Printed letters, March 2, 2011
Many who love monument support bike-race decision
In his Feb. 20 column, Denny Herzog said it was unfortunate for everyone who loved Colorado National Monument that it is so disengaged with our community. He based this disengagement on Superintendent Joan Anzelmo’s decision to deny a request for a bike race.
I’d like Herzog to know, there are a lot of people who love the monument, support the decision and see no disengagement.
The undertone of his column was typical in this age of “If I can’t convince you I’m right, I’ll scare you into believing it.” His idea that because of this decision, local support for National Park status would diminish is nonsense. The number of visitors increase with National Park designation. If Herzog’s so-called movers and shakers can’t see the community benefits of this, they are more hypocritical than one can imagine.
Herzog ended his article by saying John Otto would have embraced this bike race.
I believe if it had a road in 1911, Otto might not only have invited, but would probably have paid each of the riders. John Otto purchased a herd of buffalo and hung a service banner across one of his canyons to get people to come see the beauty of this land, but that doesn’t mean it was the best thing for the land.
I agree John Otto wasn’t afraid to step out of the box, so I’m certain if he were alive today, Herzog would be railing against him also.
In caring for America’s legacy, the mission of our National Park Service is “to promote and regulate the use of the ... national parks ... in such manner and by such means as will leave them unimpaired for the enjoyment of future generations.”
When my sons were small, while on a drive through Rifle Gap, I had to explain the huge concrete remnants of Christo’s Valley Curtain, which still butt up against the cliff walls. Why should my sons have to take their children for a drive over the monument and explain anything?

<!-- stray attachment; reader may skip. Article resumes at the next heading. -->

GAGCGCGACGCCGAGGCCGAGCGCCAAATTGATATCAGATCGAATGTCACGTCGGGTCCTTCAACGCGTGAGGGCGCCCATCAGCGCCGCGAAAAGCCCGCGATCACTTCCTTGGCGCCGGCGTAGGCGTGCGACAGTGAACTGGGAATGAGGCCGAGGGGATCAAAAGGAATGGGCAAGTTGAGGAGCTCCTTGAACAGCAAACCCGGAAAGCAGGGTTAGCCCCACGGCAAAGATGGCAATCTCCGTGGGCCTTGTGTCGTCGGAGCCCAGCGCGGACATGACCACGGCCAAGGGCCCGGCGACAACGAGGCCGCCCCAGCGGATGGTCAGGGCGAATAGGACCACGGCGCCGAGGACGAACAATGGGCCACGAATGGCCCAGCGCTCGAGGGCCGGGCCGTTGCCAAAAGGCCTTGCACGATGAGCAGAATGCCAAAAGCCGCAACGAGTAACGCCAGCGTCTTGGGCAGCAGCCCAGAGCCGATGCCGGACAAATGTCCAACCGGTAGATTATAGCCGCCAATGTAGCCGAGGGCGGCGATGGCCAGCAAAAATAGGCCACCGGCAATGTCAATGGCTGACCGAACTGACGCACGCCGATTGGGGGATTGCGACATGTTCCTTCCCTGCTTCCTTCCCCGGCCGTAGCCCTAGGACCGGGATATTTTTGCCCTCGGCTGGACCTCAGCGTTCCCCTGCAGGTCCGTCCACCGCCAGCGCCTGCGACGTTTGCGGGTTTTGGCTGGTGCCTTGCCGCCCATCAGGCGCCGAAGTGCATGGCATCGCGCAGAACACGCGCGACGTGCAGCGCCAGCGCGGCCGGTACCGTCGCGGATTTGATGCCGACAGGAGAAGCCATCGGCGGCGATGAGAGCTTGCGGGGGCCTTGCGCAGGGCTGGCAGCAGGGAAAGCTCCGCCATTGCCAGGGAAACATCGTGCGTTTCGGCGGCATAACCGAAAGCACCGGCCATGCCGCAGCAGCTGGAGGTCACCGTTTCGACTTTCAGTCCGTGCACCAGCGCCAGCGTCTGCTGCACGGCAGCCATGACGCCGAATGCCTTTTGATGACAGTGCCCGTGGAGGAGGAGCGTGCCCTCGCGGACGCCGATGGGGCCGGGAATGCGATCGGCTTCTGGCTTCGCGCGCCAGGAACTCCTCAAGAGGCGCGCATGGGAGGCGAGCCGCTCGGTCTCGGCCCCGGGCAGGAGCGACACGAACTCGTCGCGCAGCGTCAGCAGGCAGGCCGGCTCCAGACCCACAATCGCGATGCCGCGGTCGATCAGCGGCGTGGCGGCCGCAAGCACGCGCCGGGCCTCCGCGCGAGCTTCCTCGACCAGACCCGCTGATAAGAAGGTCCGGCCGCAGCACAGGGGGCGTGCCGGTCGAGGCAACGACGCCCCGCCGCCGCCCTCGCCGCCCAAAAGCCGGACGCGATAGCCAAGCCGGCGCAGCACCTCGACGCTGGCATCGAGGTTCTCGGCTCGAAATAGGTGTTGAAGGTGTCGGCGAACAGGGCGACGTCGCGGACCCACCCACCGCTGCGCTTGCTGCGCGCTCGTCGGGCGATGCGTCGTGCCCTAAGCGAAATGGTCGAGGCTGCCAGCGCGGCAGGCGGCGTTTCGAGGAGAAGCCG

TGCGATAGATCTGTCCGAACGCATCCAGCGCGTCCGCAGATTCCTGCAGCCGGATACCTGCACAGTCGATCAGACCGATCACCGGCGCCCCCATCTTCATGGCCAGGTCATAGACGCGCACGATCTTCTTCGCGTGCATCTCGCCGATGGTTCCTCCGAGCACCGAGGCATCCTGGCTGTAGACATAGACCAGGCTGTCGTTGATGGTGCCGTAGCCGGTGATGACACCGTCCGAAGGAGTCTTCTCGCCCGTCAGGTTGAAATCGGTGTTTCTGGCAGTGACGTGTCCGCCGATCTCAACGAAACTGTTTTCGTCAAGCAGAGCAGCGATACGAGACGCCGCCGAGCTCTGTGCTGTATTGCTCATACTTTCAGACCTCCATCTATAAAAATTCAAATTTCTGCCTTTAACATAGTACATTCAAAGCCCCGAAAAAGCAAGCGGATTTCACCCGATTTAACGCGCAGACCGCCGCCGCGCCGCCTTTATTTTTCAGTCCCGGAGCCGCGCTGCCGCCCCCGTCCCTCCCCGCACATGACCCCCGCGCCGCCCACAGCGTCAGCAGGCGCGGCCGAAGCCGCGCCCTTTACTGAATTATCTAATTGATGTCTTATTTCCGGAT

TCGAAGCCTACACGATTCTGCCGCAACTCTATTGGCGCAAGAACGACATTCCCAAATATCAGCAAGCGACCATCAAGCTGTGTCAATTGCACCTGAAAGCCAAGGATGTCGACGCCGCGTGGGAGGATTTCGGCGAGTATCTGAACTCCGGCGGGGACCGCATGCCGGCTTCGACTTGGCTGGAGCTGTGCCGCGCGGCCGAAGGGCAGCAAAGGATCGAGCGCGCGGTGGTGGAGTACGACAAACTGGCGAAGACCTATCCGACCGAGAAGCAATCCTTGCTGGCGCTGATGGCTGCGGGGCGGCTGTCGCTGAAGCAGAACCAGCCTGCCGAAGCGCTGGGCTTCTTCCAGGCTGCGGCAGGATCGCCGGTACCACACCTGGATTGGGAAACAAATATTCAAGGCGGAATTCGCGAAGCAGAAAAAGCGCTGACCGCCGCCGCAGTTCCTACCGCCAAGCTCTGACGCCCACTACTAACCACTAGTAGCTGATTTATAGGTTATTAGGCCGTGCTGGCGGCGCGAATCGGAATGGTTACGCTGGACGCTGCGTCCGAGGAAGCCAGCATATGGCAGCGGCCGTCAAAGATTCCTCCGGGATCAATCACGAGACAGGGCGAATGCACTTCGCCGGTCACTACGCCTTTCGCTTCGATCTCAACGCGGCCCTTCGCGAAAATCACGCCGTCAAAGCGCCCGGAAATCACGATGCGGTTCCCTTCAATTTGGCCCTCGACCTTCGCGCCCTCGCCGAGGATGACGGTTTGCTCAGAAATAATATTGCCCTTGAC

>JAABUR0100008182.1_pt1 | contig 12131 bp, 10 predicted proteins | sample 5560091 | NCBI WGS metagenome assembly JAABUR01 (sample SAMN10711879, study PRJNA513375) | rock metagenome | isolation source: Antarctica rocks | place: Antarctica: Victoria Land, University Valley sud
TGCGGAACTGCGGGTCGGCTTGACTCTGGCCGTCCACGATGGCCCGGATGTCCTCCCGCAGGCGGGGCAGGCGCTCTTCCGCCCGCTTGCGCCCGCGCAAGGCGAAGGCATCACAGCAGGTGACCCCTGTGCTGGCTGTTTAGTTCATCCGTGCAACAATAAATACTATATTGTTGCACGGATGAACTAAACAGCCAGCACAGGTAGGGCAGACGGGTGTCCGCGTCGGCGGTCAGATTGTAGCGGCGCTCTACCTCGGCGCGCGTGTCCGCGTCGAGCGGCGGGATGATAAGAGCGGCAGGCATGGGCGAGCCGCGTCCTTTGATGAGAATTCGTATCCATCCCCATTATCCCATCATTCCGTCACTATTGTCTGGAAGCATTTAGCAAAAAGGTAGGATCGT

Accept the decision, go to a higher authority if need be, but don’t group all of us that love the monument into one category. Don’t try to make us afraid. And don’t use a local hero to further your agenda.
Otto would have wanted national park status
I was one of the 300-some-odd, concerned Mesa County citizens who attended the public listening session at Mesa State College on Feb. 23 with U.S. Sen. Mark Udall. The issue was whether Colorado National Monument should become a national park.
People voiced their opinions. It was a great conglomerate of ideas. As I sat in the back of the room, I thought, “What if John Otto were here? What would he think? What would he say?” Chances are Otto would not have been the smartest person in the room, but I’ll bet his would have been one of the wisest.
Undoubtedly, he would have stood up and spoke his mind. My feeling is Otto would have said: Make it a national park and make it the best national park in the world.
It’s been written that Otto once said, “Do your best for the west. The best for the world. The new day, get it going.” Well, a 100 years have passed and the time is ours. Let’s get it going. Let’s do good things for the Grand Valley and for western Colorado. Sure, there will be problems that we will have to address in regards to the inevitable added impact to the park and adjacent areas. I think Otto would have assessed the problems and determined that the pros outweighed the cons.
City should vote to ban dispensaries
The city of Grand Junction will soon be voting on an important ordinance — to ban or not to ban medical marijuana dispensaries within the city limits.
Because of the negative impact marijuana has on people’s lives and the general health of the community, I hope Grand Junction residents will vote “Yes” to banning these stores. This ban will not keep those who feel they need that drug for medicinal purposes from getting it from their caregivers.
I’m wondering if the residents of Grand Junction realize the real dangers marijuana poses and why we must limit its use in our community. Mental illness and hallucinations affecting the brain, an increase in school expulsions, opening the gates to stronger drug use, more crime, loss of motivation, breakdown of the immune system are just a few of the dangers of this drug. Our youth should be able to grow up here without its destructive influence.
In 2000, the citizens of Colorado voted to allow the use of marijuana for medicinal purposes. I still support this. I do not support the creation of dispensaries to sell it to the public as this was not part of the bill. The dispensaries provide widespread use of that drug, mainly for recreational use. This must be stopped by the citizens voting to ban these dispensaries.